[left, the author out of costume]
[In the winter of 2011-12, the Chinese magazine Times Online ran a series of articles in which Chinese who had distinguished themselves during the latter part of the 20th century reviewed their careers, and how they remembered those years now. The writers were from various areas, including government, politics, business, etc. One of the contributors was from motion pictures, including a favorite of the author [see my avatar], the actress Brigitte Lin Qingxia 林青霞. The following is a translation of that article. Comments in brackets, like this one, are the editor's, added where he thought clarifcation might be useful.]
One hundred years ago, the comedy short《Stealing the Roast Duck》initiated Hong Kong filmmaking, and from that initial step onto the road, we have gone from silent to sound, from black-and-white to color and widescreen, and now these are coupled with computer graphics. Along the way, movies have emerged from Hong Kong, from Taiwan, from the Chinese mainland, and then gone out to many corners of the world where they have taken home numerous international awards. As a Chinese filmmaker, what do I feel truly proud of?
I entered show business right off the street in 1972, with my first movie《Outside the Window》, and it changed my life forever. If I averaged, say, one film a year, my career would have stretched out for 100 years. That career spanned three decades, the 70s, 80s and 90s, and in addition to a film career, it covered three stages of my life.
In the 1970s it was aesthetic romances. The 1980s saw social realism and witty comedies. In the 1990s it martials arts sword films.
A year after making《Outside the Window》I went to Hong Kong to promote the film, and I found the people there very welcoming. The media dubbed me the "ingenue". 《Outside the Window》grossed HK$650,000 [US$84,000 at the current exchange rate], a high box office return for an artistic film. I became famous overnight.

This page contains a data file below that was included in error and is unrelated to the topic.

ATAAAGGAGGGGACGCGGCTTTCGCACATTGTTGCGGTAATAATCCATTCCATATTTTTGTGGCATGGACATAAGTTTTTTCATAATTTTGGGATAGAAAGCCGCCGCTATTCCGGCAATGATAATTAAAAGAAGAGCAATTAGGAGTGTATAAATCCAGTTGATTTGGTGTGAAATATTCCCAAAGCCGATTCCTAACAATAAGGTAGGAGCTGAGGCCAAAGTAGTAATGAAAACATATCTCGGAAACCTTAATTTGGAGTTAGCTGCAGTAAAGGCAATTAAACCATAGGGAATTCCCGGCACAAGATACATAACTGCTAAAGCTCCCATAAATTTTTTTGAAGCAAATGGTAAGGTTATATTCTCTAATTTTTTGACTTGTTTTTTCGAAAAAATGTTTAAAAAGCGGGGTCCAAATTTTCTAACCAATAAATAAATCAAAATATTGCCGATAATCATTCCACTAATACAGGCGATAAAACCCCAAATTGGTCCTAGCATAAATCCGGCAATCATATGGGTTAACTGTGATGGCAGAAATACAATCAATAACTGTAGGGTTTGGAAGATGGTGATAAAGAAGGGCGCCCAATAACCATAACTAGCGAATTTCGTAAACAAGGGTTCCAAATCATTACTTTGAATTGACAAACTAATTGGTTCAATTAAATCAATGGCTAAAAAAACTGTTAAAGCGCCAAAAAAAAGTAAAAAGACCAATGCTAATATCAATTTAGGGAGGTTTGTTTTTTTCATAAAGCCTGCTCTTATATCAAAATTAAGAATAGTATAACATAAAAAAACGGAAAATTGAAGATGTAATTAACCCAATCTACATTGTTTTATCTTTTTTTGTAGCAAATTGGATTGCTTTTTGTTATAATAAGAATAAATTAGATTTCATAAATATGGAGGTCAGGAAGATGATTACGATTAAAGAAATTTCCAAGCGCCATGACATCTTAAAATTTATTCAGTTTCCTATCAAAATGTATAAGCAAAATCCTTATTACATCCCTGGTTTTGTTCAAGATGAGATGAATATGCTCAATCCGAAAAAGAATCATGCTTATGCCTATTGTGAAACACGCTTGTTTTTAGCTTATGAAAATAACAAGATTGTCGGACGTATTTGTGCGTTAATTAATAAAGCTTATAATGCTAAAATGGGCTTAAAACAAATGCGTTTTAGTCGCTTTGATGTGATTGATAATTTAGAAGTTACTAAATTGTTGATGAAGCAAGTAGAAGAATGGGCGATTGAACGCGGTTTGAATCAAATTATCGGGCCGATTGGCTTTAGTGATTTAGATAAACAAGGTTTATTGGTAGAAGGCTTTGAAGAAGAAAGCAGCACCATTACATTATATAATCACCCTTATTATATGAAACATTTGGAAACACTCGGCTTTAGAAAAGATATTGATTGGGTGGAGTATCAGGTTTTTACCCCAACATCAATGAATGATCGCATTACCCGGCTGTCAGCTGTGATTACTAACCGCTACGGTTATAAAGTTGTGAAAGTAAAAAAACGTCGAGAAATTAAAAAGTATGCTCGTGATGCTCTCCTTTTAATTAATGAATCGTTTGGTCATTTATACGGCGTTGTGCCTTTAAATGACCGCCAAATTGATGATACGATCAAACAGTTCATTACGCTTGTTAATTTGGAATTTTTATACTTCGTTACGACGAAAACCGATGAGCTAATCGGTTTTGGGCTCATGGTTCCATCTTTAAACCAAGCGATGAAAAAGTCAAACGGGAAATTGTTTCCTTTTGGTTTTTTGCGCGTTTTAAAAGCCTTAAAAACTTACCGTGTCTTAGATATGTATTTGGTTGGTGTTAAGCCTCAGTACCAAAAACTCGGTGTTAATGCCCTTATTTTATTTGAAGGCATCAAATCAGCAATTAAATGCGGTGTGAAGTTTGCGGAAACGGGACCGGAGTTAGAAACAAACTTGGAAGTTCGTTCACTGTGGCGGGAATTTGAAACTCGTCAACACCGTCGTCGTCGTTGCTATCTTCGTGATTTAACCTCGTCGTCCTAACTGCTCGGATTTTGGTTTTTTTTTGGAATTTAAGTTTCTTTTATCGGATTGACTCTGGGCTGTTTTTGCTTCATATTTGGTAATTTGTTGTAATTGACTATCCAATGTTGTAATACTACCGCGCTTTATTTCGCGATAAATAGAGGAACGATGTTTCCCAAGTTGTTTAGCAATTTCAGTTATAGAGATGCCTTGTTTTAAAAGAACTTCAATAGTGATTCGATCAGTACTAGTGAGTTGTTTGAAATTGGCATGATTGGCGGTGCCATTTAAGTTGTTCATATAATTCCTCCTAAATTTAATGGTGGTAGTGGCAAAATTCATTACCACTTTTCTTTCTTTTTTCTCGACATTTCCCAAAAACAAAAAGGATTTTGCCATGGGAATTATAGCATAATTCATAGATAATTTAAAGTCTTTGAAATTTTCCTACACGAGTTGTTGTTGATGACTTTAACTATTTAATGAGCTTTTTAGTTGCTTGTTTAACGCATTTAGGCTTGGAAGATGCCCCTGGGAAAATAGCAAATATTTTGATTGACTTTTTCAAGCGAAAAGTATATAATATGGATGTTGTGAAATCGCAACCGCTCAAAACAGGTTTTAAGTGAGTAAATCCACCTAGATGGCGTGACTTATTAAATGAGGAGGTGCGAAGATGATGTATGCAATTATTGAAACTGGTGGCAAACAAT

This screen adaptation of a novel by [Taiwan woman writer] Qiong Yao 琼瑶 [foreign name Chieung Yao, (1938- )] was popular among both men and women. After obtaining the movie rights, the film producer signed Qin Han, Chin [Qin] Hsiang-lin, Brigitte Lin and Lin Fengjiao to contracts, leading the media to say this was the era of "the two Qins and the two Lins." During the time we were filming, I was shooting as many as six scenes a day, so busy I didn't sleep in my own bed for two weeks. There was one time I fell asleep standing up against a wall, awakened only when the director shouted "Get ready, get ready!", and it was only then I would be startled awake. When I recall those days now I miss them, demanding as they were.
Fame brought pressure and long-term exhaustion, to the point where I couldn't bear it any more, so on December 29, 1979 I left the movie world for California, USA, to further my education and enjoy some freedom to spend my time as I chose.
During the 15 months I was in the United States, I made《Love Massacre》, a movie directed by Patrick Tam. Shot entirely in Los Angeles and San Francisco, this film was distinctive, not only because it was very bloody, but because in order to express feelings of coldness or passion, the director shot all the scenes against a blue or a red background. With this film I entered another stage of my movie career, and my life.
Returning to Taiwan in March, 1983, I found the movie industry had undergone a major shift, and artistic films were no longer popular. Martial law had been lifted, and film censorship had been relaxed to allow a more diversified selection of movies. In the rest of that decade I tried all genres of films, trying to adapt with the changing times and audiences' tastes in motion pictures. At first I tried to maintain a reserved attitude, with a few witty comedies, and then I made director Chu Yen-ping's witty and female-oriented action film《Pink Force Commandos》, which set some records at the box office. From that point on, my movie career left Taiwan and began its roll in Hong Kong.
I made Tsui Hark's《Zu: Warriors From the Magic Mountain》, and after that I was bonded permanently to Hong Kong. As the times changed, Hong Kong and Taiwan films began doing location shooting on the mainland, and in 1990 I went for the first time to Changchun and Harbin to film《Red Dust》, a love story against a background of the era's turmoil, and this movie brought me my only Golden Horse Best Actress Award.
In 1992 I made《Swordsman II》as "Invincible Asia," and of the 17 movies I made after that, 11 were martial arts sword films. With Tsui Hark I made a succession of successful movies,《Peking Opera Blues》,《Dragon Inn》and《Swordman III: The East Is Red》.
So in the 22 years from 1972 to 1994 I went from being a sweet and innocent teenager to playing a sword-wielding man, and witnessed the fluctuating ups and downs of motion picture trends. I made 100 films, and portrayed 100 characters, but actually Brigitte Lin's most difficult role was playing that of Brigitte Lin.